Cawthon v. State Farm Fire & Cas. Co., 95-1167-CV-W-5.

Citation965 F.Supp. 1262
Decision Date11 February 1997
Docket NumberNo. 95-1167-CV-W-5.,95-1167-CV-W-5.
PartiesSandra K. CAWTHON, Plaintiff/Garnishor, v. STATE FARM FIRE & CASUALTY CO., Defendant/Garnishee.
CourtU.S. District Court — Western District of Missouri
965 F.Supp. 1262
Sandra K. CAWTHON, Plaintiff/Garnishor,
STATE FARM FIRE & CASUALTY CO., Defendant/Garnishee.
No. 95-1167-CV-W-5.
United States District Court, W.D. Missouri, Western Division.
February 11, 1997.

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Joseph W. Amick, Joseph W. Amick, P.C., Kansas City, MO, for Sandra K. Cawthon.

James L. Sanders, Wallace, Saunders, Austin, Brown & Enochs, Chtd., Kansas City, MO, Derrick A. Pearce, Wallace, Saunders, Austin, Brown & Enochs, Chtd., Overland Park, KS, Gary M. Cupples, Kansas City, MO, for State Farm Fire & Cas. Co.


LAUGHREY, District Judge.

Pending before the Court is Garnishor/Plaintiff's Motion for Summary Judgment and Garnishee/Defendant's Motion for Summary Judgment. By agreement of the parties, this case was removed from the September Joint Civil Docket and submitted to me on the parties' cross-motions for summary judgment. I grant the Garnishor/ Plaintiff's Motion for Summary Judgment (Doc. # 32) and deny the Garnishee/ Defendant's Motion for Summary Judgment (Doc. # 26).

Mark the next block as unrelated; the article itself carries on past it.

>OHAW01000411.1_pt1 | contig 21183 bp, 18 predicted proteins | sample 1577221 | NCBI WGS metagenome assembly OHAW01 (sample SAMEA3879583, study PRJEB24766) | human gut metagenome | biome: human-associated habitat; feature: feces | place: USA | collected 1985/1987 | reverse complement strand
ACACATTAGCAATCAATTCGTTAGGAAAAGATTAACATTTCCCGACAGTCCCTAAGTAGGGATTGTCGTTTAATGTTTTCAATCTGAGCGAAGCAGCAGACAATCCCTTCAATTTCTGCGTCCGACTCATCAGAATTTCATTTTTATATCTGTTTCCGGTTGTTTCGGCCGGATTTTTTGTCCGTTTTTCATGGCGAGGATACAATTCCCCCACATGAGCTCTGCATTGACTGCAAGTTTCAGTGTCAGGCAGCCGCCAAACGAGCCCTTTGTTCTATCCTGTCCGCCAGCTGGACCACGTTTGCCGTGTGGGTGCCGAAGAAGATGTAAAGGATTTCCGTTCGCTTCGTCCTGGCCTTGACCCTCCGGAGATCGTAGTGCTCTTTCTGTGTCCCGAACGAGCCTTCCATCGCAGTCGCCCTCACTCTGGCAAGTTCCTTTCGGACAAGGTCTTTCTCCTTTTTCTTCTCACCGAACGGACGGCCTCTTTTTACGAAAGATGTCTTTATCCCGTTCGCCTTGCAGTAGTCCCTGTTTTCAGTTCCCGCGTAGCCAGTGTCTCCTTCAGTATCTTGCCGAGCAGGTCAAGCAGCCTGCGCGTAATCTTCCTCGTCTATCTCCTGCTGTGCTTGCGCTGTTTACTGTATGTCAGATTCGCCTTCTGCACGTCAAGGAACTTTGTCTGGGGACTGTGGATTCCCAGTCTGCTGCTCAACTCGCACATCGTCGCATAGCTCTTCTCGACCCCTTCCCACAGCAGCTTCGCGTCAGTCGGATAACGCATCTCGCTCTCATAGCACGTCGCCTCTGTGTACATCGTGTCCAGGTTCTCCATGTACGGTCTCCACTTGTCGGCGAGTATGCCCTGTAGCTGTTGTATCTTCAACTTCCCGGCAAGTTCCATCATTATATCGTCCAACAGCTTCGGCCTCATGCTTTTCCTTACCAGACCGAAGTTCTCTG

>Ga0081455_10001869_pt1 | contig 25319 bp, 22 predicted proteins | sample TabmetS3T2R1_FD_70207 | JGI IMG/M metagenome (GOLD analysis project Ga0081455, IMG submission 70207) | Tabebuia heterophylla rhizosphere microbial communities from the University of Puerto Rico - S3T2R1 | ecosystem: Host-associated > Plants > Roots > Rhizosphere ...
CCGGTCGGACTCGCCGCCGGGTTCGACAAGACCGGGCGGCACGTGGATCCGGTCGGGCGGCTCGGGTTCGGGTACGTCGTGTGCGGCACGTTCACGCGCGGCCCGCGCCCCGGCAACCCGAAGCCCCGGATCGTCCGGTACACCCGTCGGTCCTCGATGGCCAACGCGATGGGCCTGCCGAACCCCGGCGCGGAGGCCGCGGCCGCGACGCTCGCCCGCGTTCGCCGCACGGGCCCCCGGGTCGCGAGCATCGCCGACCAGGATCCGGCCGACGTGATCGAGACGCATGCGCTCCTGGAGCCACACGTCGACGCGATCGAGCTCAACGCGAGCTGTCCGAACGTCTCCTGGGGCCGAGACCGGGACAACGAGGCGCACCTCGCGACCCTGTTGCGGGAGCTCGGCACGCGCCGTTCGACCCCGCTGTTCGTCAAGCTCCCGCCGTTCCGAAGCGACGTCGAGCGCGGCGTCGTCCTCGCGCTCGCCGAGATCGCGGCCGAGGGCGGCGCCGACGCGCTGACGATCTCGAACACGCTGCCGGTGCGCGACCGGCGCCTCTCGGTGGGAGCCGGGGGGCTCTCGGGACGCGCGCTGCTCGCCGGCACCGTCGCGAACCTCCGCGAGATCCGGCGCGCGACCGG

On March 26, 1993, Jeffrey Cawthon ("Jeffrey") was fatally injured in the backyard of his grandfather, Thomas Michael Langton ("Langton"). Langton was trying to remove a tree limb which became embedded in the ground two days earlier when he cut down a big tree. Langton had devised a plan for the limb removal and asked his son, Robert Cawthon, to help. Langton tied a nylon rope to the trailer hitch of his pickup truck and instructed Robert to put the rope around a large, nearby tree. At Langton's direction, the rope was placed at a 90-degree angle to the tree and then attached to the embedded tree limbs. As Langton drove his pickup slowly forward, the first tree limb was dislodged and catapulted forward, striking Jeffrey in the stomach. Jeffrey died three to four hours later as a result of his injuries.

Jeffrey's mother, Sandra Cawthon, filed suit in state court against Langton to recover for the wrongful death of her son. In that action, she asserted that Langton was negligent in devising the plan to remove the tree, failing to warn Plaintiff and Jeffrey, failing to clear the area before pulling the tree branches from the ground, and failing to inspect the manner in which the tree branches were tied. Plaintiff specifically alleged that Langton was not negligent in the operation of the truck. Judgment was entered against Langton in the amount of $500,000 and Langton